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Errata Available for This Synthesis ACRP AIRPORT COOPERATIVE RESEARCH PROGRAM SYNTHESIS 18 Sponsored by Aviation Workforce the Federal Development Practices Aviation Administration A Synthesis of Airport Practice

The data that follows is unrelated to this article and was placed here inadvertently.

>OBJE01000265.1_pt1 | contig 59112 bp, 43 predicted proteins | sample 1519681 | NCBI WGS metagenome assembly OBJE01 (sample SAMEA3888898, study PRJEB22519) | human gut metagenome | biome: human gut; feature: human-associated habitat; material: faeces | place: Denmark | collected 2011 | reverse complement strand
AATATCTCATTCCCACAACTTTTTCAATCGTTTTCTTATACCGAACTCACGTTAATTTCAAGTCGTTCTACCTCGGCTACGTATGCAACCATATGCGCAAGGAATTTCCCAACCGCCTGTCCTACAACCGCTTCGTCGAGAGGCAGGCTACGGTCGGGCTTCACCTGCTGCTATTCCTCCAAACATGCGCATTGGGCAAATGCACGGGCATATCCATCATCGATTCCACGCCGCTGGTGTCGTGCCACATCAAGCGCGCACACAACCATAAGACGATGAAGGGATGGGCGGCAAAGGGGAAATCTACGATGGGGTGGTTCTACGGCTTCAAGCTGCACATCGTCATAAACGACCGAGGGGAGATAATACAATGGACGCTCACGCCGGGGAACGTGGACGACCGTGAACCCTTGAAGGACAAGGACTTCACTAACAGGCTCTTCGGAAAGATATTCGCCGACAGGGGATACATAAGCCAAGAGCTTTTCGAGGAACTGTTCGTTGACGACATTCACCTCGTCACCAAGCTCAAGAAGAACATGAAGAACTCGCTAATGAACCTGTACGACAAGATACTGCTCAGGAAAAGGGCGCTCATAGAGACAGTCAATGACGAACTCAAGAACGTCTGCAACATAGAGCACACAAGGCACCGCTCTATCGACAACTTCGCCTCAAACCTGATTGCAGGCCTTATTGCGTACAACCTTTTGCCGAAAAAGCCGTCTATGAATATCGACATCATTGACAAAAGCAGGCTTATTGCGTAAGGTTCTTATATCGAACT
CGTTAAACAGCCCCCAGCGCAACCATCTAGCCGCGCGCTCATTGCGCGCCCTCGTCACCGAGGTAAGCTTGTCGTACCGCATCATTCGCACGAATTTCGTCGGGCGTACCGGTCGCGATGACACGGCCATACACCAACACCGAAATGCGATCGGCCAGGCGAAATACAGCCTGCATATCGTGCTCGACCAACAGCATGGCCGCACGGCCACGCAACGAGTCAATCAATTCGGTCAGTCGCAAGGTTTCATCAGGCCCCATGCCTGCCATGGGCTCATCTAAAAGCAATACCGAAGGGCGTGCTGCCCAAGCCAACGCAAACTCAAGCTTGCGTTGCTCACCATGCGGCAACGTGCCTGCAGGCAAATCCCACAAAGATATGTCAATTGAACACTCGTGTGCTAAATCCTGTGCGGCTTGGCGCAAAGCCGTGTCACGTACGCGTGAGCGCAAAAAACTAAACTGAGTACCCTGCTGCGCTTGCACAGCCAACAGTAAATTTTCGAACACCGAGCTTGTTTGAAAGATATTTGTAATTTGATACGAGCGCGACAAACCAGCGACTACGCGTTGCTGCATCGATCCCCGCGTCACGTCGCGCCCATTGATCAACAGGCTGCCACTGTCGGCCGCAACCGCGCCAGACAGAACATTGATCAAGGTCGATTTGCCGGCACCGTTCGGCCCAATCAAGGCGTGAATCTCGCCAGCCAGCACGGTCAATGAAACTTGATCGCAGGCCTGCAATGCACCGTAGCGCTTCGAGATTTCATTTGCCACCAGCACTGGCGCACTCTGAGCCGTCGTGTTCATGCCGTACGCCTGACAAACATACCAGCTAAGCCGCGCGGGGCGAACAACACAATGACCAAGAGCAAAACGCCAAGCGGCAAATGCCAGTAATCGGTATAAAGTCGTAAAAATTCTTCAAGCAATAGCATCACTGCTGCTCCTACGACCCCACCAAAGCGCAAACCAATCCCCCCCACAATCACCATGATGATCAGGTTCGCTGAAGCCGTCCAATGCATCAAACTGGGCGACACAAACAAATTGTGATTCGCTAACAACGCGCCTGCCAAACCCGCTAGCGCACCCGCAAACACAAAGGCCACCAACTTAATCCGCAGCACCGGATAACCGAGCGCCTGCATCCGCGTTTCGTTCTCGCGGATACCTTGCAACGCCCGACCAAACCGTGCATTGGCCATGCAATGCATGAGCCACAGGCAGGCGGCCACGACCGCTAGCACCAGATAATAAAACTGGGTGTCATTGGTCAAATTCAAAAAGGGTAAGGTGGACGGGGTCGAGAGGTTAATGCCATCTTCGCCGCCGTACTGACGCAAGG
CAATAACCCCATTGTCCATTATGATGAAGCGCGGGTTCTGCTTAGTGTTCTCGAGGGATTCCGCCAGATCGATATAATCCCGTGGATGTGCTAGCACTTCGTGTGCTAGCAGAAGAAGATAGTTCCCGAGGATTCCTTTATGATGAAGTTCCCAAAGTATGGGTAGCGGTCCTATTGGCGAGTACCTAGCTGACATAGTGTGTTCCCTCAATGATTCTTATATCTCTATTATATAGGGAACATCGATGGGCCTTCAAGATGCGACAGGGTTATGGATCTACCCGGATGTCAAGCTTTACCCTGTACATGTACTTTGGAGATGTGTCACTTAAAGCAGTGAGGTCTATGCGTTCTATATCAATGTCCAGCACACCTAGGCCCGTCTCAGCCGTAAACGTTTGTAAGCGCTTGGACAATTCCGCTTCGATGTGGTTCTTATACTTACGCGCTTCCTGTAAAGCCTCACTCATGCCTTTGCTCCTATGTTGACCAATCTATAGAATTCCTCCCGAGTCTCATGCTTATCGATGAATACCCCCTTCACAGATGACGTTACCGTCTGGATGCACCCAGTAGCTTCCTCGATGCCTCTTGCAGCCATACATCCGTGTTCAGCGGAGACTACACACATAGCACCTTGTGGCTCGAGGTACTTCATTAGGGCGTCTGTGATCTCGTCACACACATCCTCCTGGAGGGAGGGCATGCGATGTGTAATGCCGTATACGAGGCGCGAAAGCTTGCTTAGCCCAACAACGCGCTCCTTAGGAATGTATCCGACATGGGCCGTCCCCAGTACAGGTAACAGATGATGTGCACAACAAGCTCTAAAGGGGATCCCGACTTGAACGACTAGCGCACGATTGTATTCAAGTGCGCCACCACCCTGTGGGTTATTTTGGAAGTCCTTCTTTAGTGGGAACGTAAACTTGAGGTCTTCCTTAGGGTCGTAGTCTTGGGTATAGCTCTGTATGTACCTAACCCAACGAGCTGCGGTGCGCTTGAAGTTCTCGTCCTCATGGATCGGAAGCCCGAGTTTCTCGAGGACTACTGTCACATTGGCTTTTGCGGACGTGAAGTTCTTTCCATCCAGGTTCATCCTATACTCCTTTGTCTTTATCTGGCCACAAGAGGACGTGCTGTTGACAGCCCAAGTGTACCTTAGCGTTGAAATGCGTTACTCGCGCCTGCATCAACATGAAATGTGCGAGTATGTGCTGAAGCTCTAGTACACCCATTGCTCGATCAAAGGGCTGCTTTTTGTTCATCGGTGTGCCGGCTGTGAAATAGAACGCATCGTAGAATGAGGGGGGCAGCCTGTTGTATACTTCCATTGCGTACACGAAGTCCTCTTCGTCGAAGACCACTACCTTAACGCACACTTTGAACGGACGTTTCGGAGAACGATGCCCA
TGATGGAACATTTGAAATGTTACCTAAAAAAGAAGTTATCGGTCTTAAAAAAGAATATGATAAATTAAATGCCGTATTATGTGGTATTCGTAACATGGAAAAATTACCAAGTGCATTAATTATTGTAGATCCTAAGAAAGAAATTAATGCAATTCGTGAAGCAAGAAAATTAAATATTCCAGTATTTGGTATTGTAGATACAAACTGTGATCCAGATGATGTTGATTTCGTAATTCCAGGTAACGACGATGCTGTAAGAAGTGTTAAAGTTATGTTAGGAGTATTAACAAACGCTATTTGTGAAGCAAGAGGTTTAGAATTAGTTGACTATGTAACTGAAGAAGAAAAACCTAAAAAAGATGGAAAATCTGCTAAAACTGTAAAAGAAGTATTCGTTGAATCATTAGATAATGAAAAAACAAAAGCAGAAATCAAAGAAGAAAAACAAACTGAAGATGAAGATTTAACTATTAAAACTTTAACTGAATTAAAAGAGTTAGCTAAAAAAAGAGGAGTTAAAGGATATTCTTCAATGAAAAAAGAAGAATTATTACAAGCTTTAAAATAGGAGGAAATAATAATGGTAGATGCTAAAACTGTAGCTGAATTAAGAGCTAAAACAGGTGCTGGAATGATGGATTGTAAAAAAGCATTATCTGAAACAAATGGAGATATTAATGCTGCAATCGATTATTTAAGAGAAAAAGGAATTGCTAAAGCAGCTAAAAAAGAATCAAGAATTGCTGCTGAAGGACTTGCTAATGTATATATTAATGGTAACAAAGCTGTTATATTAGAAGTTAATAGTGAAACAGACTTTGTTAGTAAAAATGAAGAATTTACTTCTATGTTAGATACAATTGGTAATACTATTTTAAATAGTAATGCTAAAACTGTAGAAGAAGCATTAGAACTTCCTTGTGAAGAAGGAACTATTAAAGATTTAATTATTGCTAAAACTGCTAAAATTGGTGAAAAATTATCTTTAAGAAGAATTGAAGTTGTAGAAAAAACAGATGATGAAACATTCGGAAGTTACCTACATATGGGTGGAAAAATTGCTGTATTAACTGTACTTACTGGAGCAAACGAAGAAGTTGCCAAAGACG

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ACRP OVERSIGHT COMMITTEE* TRANSPORTATION RESEARCH BOARD 2010 EXECUTIVE COMMITTEE* CHAIR OFFICERS JAMES WILDING Chair: Michael R. Morris, Director of Transportation, North Central Texas Council of Independent Consultant Governments, Arlington Vice Chair: Neil J. Pedersen, Administrator, Maryland State Highway Administration, Baltimore VICE CHAIR Executive Director: Robert E. Skinner, Jr., Transportation Research Board JEFF HAMIEL MEMBERS MinneapolisSt. Paul Metropolitan Airports Commission J. BARRY BARKER, Executive Director, Transit Authority of River City, Louisville, KY ALLEN D. BIEHLER, Secretary, Pennsylvania DOT, Harrisburg MEMBERS LARRY L. BROWN, SR., Executive Director, Mississippi DOT, Jackson DEBORAH H. BUTLER, Executive Vice President, Planning, and CIO, Norfolk Southern JAMES CRITES Corporation, Norfolk, VA DallasFt. Worth International Airport WILLIAM A.V. CLARK, Professor, Department of Geography, University of California, RICHARD DE NEUFVILLE Los Angeles Massachusetts Institute of Technology NICHOLAS J. GARBER, Henry L. Kinnier Professor, Department of Civil Engineering, and KEVIN C. DOLLIOLE Director, Center for Transportation Studies, University of Virginia, Charlottesville Unison Consulting JEFFREY W. HAMIEL, Executive Director, Metropolitan Airports Commission, Minneapolis, MN JOHN K. DUVAL EDWARD A. (NED) HELME, President, Center for Clean Air Policy, Washington, DC Beverly Municipal Airport RANDELL H. IWASAKI, Director, California DOT, Sacramento KITTY FREIDHEIM ADIB K. KANAFANI, Cahill Professor of Civil Engineering, University of California, Berkeley Freidheim Consulting SUSAN MARTINOVICH, Director, Nevada DOT, Carson City STEVE GROSSMAN DEBRA L. MILLER, Secretary, Kansas DOT, Topeka Jacksonville Aviation Authority PETE K. RAHN, Director, Missouri DOT, Jefferson City TOM JENSEN SANDRA ROSENBLOOM, Professor of Planning, University of Arizona, Tucson National Safe Skies Alliance TRACY L. ROSSER, Vice President, Corporate Traffic, Wal-Mart Stores, Inc., Mandeville, LA CATHERINE M. LANG STEVEN T. SCALZO, Chief Operating Officer, Marine Resources Group, Seattle, WA Federal Aviation Administration HENRY G. (GERRY) SCHWARTZ, JR., Chairman (retired), Jacobs/Sverdrup Civil, Inc., GINA MARIE LINDSEY St. Louis, MO Los Angeles World Airports BEVERLY A. SCOTT, General Manager and Chief Executive Officer, Metropolitan Atlanta Rapid CAROLYN MOTZ Transit Authority, Atlanta, GA Hagerstown Regional Airport DAVID SELTZER, Principal, Mercator Advisors LLC, Philadelphia, PA RICHARD TUCKER DANIEL SPERLING, Professor of Civil Engineering and Environmental Science and Policy; Huntsville International Airport Director, Institute of Transportation Studies; and Interim Director, Energy Efficiency Center, University of California, Davis EX OFFICIO MEMBERS DOUGLAS W. STOTLAR, President and CEO, Con-Way, Inc., Ann Arbor, MI C. MICHAEL WALTON, Ernest H. Cockrell Centennial Chair in Engineering, University of SABRINA JOHNSON Texas, Austin U.S. Environmental Protection Agency RICHARD MARCHI EX OFFICIO MEMBERS Airports Council International-- THAD ALLEN (Adm., U.S. Coast Guard), Commandant, U.S. Coast Guard, U.S. Department of North America Homeland Security, Washington, DC LAURA McKEE PETER H. APPEL, Administrator, Research and Innovative Technology Administration, U.S.DOT Air Transport Association of America J. RANDOLPH BABBITT, Administrator, Federal Aviation Administration, U.S.DOT HENRY OGRODZINSKI REBECCA M. BREWSTER, President and COO, American Transportation Research Institute, National Association of State Aviation Smyrna, GA Officials GEORGE BUGLIARELLO, President Emeritus and University Professor, Polytechnic Institute MELISSA SABATINE of New York University, Brooklyn; Foreign Secretary, National Academy of Engineering, American Association of Airport Washington, DC Executives ANNE S. FERRO, Administrator, Federal Motor Carrier Safety Administration, U.S.DOT ROBERT E. SKINNER, JR. LEROY GISHI, Chief, Division of Transportation, Bureau of Indian Affairs, U.S. Department of Transportation Research Board the Interior, Washington, DC EDWARD R. HAMBERGER, President and CEO, Association of American Railroads, Washington, DC SECRETARY JOHN C. HORSLEY, Executive Director, American Association of State Highway and CHRISTOPHER W. JENKS Transportation Officials, Washington, DC Transportation Research Board DAVID T. MATSUDA, Deputy Administrator, Maritime Administration, U.S.DOT VICTOR M. MENDEZ, Administrator, Federal Highway Administration, U.S.DOT WILLIAM W. MILLAR, President, American Public Transportation Association, Washington, DC CYNTHIA L. QUARTERMAN, Administrator, Pipeline and Hazardous Materials Safety Administration, U.S.DOT PETER M. ROGOFF, Administrator, Federal Transit Administration, U.S.DOT DAVID L. STRICKLAND, Administrator, National Highway Traffic Safety Administration, U.S.DOT JOSEPH C. SZABO, Administrator, Federal Railroad Administration, U.S.DOT POLLY TROTTENBERG, Assistant Secretary for Transportation Policy, U.S.DOT ROBERT L. VAN ANTWERP (Lt. Gen., U.S. Army), Chief of Engineers and Commanding General, U.S. Army Corps of Engineers, Washington, DC *Membership as of October 2009. *Membership as of February 2010.